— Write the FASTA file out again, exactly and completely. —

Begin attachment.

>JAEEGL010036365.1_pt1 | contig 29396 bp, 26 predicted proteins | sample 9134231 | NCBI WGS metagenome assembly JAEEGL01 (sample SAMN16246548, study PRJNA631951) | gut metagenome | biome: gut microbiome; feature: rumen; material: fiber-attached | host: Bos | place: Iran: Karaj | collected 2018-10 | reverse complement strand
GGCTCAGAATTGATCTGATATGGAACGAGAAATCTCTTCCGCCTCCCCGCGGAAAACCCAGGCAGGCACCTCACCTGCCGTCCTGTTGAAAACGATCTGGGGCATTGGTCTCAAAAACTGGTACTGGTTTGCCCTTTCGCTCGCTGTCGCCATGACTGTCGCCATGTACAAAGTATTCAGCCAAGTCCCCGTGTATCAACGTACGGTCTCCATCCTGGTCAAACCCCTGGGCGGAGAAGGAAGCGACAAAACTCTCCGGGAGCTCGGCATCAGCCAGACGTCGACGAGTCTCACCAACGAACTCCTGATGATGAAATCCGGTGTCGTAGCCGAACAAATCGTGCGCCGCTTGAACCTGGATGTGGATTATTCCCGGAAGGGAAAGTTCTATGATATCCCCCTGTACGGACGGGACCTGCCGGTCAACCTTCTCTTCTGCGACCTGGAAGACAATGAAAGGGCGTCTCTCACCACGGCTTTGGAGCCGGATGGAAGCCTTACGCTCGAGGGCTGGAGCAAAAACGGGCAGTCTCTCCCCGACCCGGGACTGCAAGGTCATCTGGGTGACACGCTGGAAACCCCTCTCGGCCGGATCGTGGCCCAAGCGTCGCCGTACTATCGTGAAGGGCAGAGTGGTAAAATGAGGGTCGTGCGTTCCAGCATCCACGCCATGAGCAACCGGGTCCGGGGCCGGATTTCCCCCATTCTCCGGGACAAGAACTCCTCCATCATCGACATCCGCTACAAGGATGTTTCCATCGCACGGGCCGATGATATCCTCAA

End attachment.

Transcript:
>JAEEGL010036365.1_pt1 | contig 29396 bp, 26 predicted proteins | sample 9134231 | NCBI WGS metagenome assembly JAEEGL01 (sample SAMN16246548, study PRJNA631951) | gut metagenome | biome: gut microbiome; feature: rumen; material: fiber-attached | host: Bos | place: Iran: Karaj | collected 2018-10 | reverse complement strand
GGCTCAGAATTGATCTGATATGGAACGAGAAATCTCTTCCGCCTCCCCGCGGAAAACCCAGGCAGGCACCTCACCTGCCGTCCTGTTGAAAACGATCTGGGGCATTGGTCTCAAAAACTGGTACTGGTTTGCCCTTTCGCTCGCTGTCGCCATGACTGTCGCCATGTACAAAGTATTCAGCCAAGTCCCCGTGTATCAACGTACGGTCTCCATCCTGGTCAAACCCCTGGGCGGAGAAGGAAGCGACAAAACTCTCCGGGAGCTCGGCATCAGCCAGACGTCGACGAGTCTCACCAACGAACTCCTGATGATGAAATCCGGTGTCGTAGCCGAACAAATCGTGCGCCGCTTGAACCTGGATGTGGATTATTCCCGGAAGGGAAAGTTCTATGATATCCCCCTGTACGGACGGGACCTGCCGGTCAACCTTCTCTTCTGCGACCTGGAAGACAATGAAAGGGCGTCTCTCACCACGGCTTTGGAGCCGGATGGAAGCCTTACGCTCGAGGGCTGGAGCAAAAACGGGCAGTCTCTCCCCGACCCGGGACTGCAAGGTCATCTGGGTGACACGCTGGAAACCCCTCTCGGCCGGATCGTGGCCCAAGCGTCGCCGTACTATCGTGAAGGGCAGAGTGGTAAAATGAGGGTCGTGCGTTCCAGCATCCACGCCATGAGCAACCGGGTCCGGGGCCGGATTTCCCCCATTCTCCGGGACAAGAACTCCTCCATCATCGACATCCGCTACAAGGATGTTTCCATCGCACGGGCCGATGATATCCTCAA